Friedmann’s account of ILP actually starts with Leibniz’ interpretation of ILP which was set in the Westphalian times, namely ILP was ‘the prerogative of those whose “authority, then, is sufficiently extensive,” to be called sovereign.86 For Leibnitz this was a person, not a State.87 A ruler was a person who could “count on sufficient freedom and power to exercise some influence in international affairs”, eg “with armies or by treaties”.88 Such a person had ILP.89 Having ILP meant that a ruler had powers or rights, as well as “the legal responsibility to use their authority” in accordance with international law.90 ILP conceptualized by Leibniz therefore held two concepts: a technical concept to indicate formal subjection to the law of nations and a substantial or material concept which added to the capacity to act responsibly and justly.91 As such, Leibniz’ conceptualization is interesting with respect to MNEs, since, at least based on the Ruggie framework and the OECD’s interpretation of due diligence, MNEs are expected to act responsibly and justly for as far as this is within the range of their capacity.92
In a way, Friedmann brings Leibniz’ interpretation of ILP into the 20th century when he, building on the works of, among others, Morgenthau, Lauterpacht and McDougal, reappraises ILP, in a pragmatical and functional manner. More particularly, Friedmann argued that ILP should be an “inclusive” concept requiring a re-ordering of the subjects of international law by embracing, next to States as principal subjects of international law, also international organizations and to a lesser extent private corporations and human individuals.93 In Nijman’s view Friedmann’s approach to ILP, especially the consideration of the relationship between responsibility and justice, reflects a post-modern take on ILP.94 While over the course of time individuals and international organizations have been recognized as subjects of international law,95 MNEs only hold “limited ad hoc subjectivity” to the extent that their transactions could be controlled by the norms of public law.96
In the context of human rights law, arguments have been made that given its purpose to guarantee certain ‘inalienable levels of treatment and entitlement for all people, efficacy logically demands that the principles extend beyond obligations on States alone.’97 De Jonge takes this one step further and argued that MNEs should be subjected “to mandatory standards of international law comparable to those which states are subject to”.98 She substantiates her arguments by elaborating on how MNEs could be brought under international law in similar ways as States are.99 To a certain extent this is already the situation, for example regarding norms of jus cogens, 100 such as not to commit slavery. In her conclusions though, De Jonge recognizes that for the time being such would not be feasible. Inclusion of MNEs on equal footing as States implies that they also will be equally involved in the (international) standard setting processes. Smaller (and often poorer) States, but also NGOs (and for labour rights, trade unions) are very wary of the influence of MNEs. MNEs, in turn, apparently are not very keen on such an involvement either, seemingly out of fear and suspicion of being subjected to more regulations.101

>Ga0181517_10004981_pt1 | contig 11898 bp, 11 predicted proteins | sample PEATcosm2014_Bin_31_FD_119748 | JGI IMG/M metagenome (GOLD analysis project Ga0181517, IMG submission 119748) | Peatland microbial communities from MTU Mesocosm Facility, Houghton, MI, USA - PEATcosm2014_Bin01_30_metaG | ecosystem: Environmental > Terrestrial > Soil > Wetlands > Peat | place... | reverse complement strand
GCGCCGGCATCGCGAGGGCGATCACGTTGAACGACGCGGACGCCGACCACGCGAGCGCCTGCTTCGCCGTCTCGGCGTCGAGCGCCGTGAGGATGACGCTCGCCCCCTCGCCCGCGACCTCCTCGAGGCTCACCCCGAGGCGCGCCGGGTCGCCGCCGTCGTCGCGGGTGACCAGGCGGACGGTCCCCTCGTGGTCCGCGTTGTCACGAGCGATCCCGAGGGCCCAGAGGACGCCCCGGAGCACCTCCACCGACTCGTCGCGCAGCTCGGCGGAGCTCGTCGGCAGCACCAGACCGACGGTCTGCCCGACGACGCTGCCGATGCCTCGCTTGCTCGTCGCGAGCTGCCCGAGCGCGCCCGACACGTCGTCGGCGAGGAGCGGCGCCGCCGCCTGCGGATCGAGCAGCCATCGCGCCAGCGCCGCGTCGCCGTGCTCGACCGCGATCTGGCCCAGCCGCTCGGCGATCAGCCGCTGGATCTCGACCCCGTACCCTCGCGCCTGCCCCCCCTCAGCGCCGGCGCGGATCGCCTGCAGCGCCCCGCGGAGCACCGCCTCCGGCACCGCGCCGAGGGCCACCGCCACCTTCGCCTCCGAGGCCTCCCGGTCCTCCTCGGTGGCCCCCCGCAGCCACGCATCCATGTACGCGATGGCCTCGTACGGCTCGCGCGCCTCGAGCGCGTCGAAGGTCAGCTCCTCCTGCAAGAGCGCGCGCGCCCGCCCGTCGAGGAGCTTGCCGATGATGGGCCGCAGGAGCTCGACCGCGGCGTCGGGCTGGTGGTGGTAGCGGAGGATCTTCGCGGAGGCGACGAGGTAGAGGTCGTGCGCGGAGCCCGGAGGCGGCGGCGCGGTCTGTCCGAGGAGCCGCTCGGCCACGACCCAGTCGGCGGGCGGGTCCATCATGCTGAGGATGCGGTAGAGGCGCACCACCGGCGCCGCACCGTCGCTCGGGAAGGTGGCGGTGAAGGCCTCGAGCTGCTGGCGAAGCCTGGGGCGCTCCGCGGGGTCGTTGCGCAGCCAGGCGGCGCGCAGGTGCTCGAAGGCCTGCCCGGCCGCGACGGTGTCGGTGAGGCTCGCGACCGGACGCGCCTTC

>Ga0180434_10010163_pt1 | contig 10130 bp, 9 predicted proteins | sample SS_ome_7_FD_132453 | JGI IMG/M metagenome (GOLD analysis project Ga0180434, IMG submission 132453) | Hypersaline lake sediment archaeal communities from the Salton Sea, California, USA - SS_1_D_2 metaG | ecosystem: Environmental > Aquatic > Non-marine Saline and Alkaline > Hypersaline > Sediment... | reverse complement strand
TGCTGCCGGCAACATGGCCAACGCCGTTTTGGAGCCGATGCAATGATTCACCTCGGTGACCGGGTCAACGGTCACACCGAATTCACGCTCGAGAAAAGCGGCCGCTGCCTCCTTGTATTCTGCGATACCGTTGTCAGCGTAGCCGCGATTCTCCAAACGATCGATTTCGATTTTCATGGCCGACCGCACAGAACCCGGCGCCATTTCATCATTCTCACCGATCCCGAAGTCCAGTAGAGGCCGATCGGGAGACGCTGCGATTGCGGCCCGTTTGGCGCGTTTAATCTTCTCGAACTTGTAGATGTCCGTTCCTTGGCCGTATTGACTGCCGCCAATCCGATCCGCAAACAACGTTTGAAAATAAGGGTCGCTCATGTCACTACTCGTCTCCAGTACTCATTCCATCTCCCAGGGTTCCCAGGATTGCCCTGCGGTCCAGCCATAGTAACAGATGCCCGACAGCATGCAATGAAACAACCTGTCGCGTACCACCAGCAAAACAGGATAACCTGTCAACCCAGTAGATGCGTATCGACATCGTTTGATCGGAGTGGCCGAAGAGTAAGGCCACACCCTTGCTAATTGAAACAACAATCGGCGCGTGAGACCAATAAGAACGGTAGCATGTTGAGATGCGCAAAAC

Based on the above review we can conclude that there is a status quo that MNEs have limited ILP. More particularly, in the context of this paper – the monitoring of MNEs CSR policies – it is clear that MNEs have internationally recognized and promoted responsibilities.102 Since it is recognized that MNEs have responsibilities, arguments are made that international organizations could and should set standards and stipulate what kind of behaviour is expected from MNEs.103 Materially, De Jonge makes the most persuasive arguments for this: subjecting MNEs to (mandatory) “standards of international law would be to the benefit of both the global community and the individual TNC”.104 MNEs would benefit as this would provide them with a legal back up against the pressure of often short term benefit oriented to shareholder demands in order to strive for long-term shareholder value, market stability and business sustainability.105 The global community would benefit from as this would support governments in host states ‘to legislate at the local level in conformity with those [international] standards, without risk of being accused of breaching obligations imposed by trade and investment treaties.106 We would like to add to this argument that this would also level the global market playing field to a certain extent, since the same standards would apply no matter where the business takes place. This is to the benefit of the MNE as it is clear what is expected wherever business is done and would benefit the host state by limiting the MNE to negotiate about these standards under the threat of taking the business elsewhere.